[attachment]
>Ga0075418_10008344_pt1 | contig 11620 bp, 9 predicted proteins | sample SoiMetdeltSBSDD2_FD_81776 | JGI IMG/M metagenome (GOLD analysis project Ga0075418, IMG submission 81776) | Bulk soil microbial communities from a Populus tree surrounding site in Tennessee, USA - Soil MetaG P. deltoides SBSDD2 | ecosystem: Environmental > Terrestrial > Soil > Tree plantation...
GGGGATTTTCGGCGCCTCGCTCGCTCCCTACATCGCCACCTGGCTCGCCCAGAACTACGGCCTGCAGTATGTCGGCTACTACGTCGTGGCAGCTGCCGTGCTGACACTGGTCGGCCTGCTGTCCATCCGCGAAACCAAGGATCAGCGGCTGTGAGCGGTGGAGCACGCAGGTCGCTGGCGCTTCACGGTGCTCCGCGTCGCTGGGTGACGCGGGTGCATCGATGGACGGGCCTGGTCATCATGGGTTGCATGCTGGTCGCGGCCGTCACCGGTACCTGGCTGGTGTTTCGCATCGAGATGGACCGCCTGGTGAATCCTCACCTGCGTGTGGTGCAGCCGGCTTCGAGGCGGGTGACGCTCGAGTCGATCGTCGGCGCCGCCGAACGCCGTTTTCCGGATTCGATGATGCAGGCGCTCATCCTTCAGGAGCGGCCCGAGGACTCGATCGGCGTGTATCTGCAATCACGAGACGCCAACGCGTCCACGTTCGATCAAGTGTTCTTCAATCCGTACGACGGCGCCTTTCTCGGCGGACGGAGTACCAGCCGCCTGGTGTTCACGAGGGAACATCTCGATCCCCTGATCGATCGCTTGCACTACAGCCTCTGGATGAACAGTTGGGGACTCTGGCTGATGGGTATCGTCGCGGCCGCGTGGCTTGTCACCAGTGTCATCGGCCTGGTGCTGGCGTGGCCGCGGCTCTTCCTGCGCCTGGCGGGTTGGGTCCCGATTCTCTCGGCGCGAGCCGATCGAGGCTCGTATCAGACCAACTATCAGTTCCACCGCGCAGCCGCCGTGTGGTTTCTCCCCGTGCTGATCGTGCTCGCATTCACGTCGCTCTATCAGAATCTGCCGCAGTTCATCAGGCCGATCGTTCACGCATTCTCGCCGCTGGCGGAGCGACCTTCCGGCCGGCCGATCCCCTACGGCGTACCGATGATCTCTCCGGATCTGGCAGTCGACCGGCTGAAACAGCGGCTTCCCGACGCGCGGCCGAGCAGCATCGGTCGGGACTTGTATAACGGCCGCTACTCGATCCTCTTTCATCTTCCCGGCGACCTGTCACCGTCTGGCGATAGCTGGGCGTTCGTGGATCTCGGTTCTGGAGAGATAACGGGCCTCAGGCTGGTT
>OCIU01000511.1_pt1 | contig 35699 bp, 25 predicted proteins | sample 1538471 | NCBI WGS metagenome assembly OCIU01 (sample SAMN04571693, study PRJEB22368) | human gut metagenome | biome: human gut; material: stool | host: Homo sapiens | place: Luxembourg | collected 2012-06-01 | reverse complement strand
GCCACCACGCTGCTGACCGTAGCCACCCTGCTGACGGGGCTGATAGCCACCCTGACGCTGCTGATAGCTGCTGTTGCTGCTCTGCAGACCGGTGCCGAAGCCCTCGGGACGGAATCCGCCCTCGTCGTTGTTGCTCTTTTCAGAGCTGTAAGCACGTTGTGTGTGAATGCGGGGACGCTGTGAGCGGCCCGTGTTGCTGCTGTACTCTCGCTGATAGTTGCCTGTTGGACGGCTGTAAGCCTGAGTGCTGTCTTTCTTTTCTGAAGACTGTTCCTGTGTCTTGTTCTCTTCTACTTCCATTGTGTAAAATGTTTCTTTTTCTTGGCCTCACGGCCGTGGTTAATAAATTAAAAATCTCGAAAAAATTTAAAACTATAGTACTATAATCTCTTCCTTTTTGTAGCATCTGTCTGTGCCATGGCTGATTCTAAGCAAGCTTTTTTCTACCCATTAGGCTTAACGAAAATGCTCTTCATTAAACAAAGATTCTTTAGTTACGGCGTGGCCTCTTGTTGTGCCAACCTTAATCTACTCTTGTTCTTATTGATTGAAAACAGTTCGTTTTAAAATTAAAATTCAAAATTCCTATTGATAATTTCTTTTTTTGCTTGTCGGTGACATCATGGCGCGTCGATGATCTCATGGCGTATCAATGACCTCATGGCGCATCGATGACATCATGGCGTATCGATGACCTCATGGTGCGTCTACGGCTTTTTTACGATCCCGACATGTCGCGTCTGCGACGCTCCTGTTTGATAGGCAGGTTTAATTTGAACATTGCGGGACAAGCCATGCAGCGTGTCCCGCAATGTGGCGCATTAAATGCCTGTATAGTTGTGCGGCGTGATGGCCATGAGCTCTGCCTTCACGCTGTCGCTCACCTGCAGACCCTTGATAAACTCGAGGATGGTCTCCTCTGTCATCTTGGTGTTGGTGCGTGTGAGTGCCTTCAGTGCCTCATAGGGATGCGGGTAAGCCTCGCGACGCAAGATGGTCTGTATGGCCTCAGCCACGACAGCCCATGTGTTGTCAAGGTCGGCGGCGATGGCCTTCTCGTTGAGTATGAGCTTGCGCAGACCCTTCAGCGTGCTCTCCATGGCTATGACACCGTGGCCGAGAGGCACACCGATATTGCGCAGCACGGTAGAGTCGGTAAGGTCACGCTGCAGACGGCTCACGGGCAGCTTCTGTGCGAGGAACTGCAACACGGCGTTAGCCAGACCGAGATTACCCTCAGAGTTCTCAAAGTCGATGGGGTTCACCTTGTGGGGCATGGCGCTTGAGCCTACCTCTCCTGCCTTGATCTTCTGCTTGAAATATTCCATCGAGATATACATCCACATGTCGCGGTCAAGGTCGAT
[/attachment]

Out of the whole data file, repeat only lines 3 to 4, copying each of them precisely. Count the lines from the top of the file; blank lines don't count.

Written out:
>OCIU01000511.1_pt1 | contig 35699 bp, 25 predicted proteins | sample 1538471 | NCBI WGS metagenome assembly OCIU01 (sample SAMN04571693, study PRJEB22368) | human gut metagenome | biome: human gut; material: stool | host: Homo sapiens | place: Luxembourg | collected 2012-06-01 | reverse complement strand
GCCACCACGCTGCTGACCGTAGCCACCCTGCTGACGGGGCTGATAGCCACCCTGACGCTGCTGATAGCTGCTGTTGCTGCTCTGCAGACCGGTGCCGAAGCCCTCGGGACGGAATCCGCCCTCGTCGTTGTTGCTCTTTTCAGAGCTGTAAGCACGTTGTGTGTGAATGCGGGGACGCTGTGAGCGGCCCGTGTTGCTGCTGTACTCTCGCTGATAGTTGCCTGTTGGACGGCTGTAAGCCTGAGTGCTGTCTTTCTTTTCTGAAGACTGTTCCTGTGTCTTGTTCTCTTCTACTTCCATTGTGTAAAATGTTTCTTTTTCTTGGCCTCACGGCCGTGGTTAATAAATTAAAAATCTCGAAAAAATTTAAAACTATAGTACTATAATCTCTTCCTTTTTGTAGCATCTGTCTGTGCCATGGCTGATTCTAAGCAAGCTTTTTTCTACCCATTAGGCTTAACGAAAATGCTCTTCATTAAACAAAGATTCTTTAGTTACGGCGTGGCCTCTTGTTGTGCCAACCTTAATCTACTCTTGTTCTTATTGATTGAAAACAGTTCGTTTTAAAATTAAAATTCAAAATTCCTATTGATAATTTCTTTTTTTGCTTGTCGGTGACATCATGGCGCGTCGATGATCTCATGGCGTATCAATGACCTCATGGCGCATCGATGACATCATGGCGTATCGATGACCTCATGGTGCGTCTACGGCTTTTTTACGATCCCGACATGTCGCGTCTGCGACGCTCCTGTTTGATAGGCAGGTTTAATTTGAACATTGCGGGACAAGCCATGCAGCGTGTCCCGCAATGTGGCGCATTAAATGCCTGTATAGTTGTGCGGCGTGATGGCCATGAGCTCTGCCTTCACGCTGTCGCTCACCTGCAGACCCTTGATAAACTCGAGGATGGTCTCCTCTGTCATCTTGGTGTTGGTGCGTGTGAGTGCCTTCAGTGCCTCATAGGGATGCGGGTAAGCCTCGCGACGCAAGATGGTCTGTATGGCCTCAGCCACGACAGCCCATGTGTTGTCAAGGTCGGCGGCGATGGCCTTCTCGTTGAGTATGAGCTTGCGCAGACCCTTCAGCGTGCTCTCCATGGCTATGACACCGTGGCCGAGAGGCACACCGATATTGCGCAGCACGGTAGAGTCGGTAAGGTCACGCTGCAGACGGCTCACGGGCAGCTTCTGTGCGAGGAACTGCAACACGGCGTTAGCCAGACCGAGATTACCCTCAGAGTTCTCAAAGTCGATGGGGTTCACCTTGTGGGGCATGGCGCTTGAGCCTACCTCTCCTGCCTTGATCTTCTGCTTGAAATATTCCATCGAGATATACATCCACATGTCGCGGTCAAGGTCGAT